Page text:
Tuesday 14 December saw Expace fail in its 14th launch attempt
of its Kuaizhou-1A small, solid-fueled rocket. This was the second failure in 14 tries, and the third failure overall for Expace following its unsuccessful Kuaizhou-11 launch last year. The payloads–GeeSAT-1A and GeeSAT-1B, were the first two satellites in the GeeSpace enhanced navigation constellation, a project being developed by auto manufacturer Geely.
After the failure, the Kuaizhou-1A now has a reliability of ~86% (12/14), which is not very different from comparable rockets (Electron from Rocket Lab is 20/23, i.e. 87%), but is still a major setback for China’s most well-funded, and arguably least-commercial commercial launch company (remember that Expace is effectively a wholly-owned “commercial” subsidiary of CASIC, via CASIC’s own subsidiary Sanjiang Group).
If the first failure of KZ-1A, back in September 2020 is any indication, we may not hear from Expace for awhile: following their 2020 failure, the company went ~1 year without another launch.
The lost payloads were two GeeSpace satellites that had been waiting to be launched for ~1 year. The automaker Geely has put a lot of eggs into its space program basket, investing up to RMB 2.27B (US$356M at current exchange rates) into a satellite manufacturing facility in Taizhou, Zhejiang Province. The company had expected to test these two satellites for various technologies in advance of a broader rollout of their constellation. These plans will now be set back a little ways.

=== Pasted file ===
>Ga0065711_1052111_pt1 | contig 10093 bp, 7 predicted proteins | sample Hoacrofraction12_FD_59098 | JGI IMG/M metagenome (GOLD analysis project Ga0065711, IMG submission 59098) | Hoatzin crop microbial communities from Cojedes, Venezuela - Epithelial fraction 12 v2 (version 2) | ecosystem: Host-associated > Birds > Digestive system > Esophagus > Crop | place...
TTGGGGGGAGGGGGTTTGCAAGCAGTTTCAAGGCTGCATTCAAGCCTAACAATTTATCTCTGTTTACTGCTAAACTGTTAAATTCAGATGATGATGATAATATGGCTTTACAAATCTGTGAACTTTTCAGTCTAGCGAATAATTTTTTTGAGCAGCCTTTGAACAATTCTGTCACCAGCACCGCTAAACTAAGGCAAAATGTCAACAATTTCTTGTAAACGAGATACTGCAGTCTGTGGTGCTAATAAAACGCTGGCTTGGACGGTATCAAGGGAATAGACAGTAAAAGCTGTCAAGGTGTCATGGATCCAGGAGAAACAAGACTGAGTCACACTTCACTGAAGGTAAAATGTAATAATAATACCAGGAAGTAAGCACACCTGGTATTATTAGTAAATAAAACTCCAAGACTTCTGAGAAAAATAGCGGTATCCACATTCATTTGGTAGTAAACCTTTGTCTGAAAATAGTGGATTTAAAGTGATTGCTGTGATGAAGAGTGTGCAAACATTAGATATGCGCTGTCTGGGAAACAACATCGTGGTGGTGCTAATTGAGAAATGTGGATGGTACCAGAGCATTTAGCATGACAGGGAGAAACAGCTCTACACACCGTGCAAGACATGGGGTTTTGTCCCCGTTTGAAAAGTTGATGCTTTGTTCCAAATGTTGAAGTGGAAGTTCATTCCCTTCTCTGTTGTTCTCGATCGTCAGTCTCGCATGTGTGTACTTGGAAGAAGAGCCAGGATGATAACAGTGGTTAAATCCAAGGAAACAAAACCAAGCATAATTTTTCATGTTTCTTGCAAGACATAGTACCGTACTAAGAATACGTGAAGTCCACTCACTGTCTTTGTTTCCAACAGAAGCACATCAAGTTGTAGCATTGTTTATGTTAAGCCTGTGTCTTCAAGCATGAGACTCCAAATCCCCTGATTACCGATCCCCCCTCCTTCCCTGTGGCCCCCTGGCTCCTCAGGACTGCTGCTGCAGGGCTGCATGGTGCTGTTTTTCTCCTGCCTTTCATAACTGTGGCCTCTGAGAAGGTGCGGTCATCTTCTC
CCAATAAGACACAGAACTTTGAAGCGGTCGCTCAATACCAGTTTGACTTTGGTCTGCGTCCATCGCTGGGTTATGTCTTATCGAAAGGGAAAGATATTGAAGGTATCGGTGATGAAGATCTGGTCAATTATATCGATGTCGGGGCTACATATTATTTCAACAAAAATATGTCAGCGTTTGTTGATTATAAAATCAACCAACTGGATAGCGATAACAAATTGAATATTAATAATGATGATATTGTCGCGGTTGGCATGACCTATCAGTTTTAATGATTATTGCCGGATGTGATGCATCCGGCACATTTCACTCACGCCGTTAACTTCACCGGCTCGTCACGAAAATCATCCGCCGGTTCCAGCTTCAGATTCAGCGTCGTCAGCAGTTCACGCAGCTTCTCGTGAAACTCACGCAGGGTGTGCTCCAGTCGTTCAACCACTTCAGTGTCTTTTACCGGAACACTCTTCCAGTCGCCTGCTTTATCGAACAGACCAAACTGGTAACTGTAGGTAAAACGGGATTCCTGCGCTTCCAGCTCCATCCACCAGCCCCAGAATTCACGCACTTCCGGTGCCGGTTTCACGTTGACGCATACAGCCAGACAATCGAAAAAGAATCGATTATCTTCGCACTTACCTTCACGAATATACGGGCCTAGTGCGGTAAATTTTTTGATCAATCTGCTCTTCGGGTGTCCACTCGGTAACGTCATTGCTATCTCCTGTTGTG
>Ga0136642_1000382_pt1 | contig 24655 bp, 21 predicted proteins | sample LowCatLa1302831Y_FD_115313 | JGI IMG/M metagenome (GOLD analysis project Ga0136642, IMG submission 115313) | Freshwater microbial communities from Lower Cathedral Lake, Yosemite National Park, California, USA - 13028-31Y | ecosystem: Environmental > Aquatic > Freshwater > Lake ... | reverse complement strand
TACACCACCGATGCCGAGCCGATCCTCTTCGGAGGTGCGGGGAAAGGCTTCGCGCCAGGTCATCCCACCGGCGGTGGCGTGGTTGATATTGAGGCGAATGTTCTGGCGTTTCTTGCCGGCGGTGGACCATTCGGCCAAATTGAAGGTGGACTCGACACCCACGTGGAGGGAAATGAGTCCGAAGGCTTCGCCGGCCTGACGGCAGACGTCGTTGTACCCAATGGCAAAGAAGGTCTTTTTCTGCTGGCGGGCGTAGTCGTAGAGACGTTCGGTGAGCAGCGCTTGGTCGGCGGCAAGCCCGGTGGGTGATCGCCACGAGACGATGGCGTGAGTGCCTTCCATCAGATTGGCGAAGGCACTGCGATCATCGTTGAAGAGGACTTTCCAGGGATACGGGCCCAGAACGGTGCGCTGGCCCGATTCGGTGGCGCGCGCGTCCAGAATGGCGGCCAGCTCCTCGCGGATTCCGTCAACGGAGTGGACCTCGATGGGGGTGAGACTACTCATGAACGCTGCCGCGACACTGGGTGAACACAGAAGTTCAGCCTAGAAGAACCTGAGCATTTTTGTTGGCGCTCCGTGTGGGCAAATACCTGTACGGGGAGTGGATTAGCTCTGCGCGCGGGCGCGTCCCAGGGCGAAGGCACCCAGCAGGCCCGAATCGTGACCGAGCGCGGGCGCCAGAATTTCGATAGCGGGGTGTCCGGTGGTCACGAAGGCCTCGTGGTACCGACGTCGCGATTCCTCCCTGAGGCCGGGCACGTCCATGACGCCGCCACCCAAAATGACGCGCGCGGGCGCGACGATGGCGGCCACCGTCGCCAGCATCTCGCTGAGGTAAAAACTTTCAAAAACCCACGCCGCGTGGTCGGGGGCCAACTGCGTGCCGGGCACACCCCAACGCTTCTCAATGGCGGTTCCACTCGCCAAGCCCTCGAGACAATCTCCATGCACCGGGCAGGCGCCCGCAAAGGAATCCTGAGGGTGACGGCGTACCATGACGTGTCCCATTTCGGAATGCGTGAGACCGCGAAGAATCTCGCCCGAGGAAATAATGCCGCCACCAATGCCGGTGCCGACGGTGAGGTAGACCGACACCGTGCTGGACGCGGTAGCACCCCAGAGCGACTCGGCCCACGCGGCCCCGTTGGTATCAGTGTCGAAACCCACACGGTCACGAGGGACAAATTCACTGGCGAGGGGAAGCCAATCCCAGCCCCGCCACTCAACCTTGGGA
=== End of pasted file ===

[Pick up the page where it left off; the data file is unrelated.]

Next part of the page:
Ultimately, the launch failure is likely to have a bigger impact on Expace than on GeeSpace, particularly as commercial launch companies begin to ramp up capacity. While Expace jumped out to a huge lead among China’s new generation of launch companies, with 9 successes in its first 9 KZ-1A attempts, the company is now staring down the barrel of a rapidly developing Galactic Energy, Landspace, Deep Blue Aerospace, and others.
Expace clearly still holds a lead among commercial launch companies in successful launches, but it is beginning to look like the “more commercial” players are better-incentivized to move faster and play somewhat safer. Only time will tell!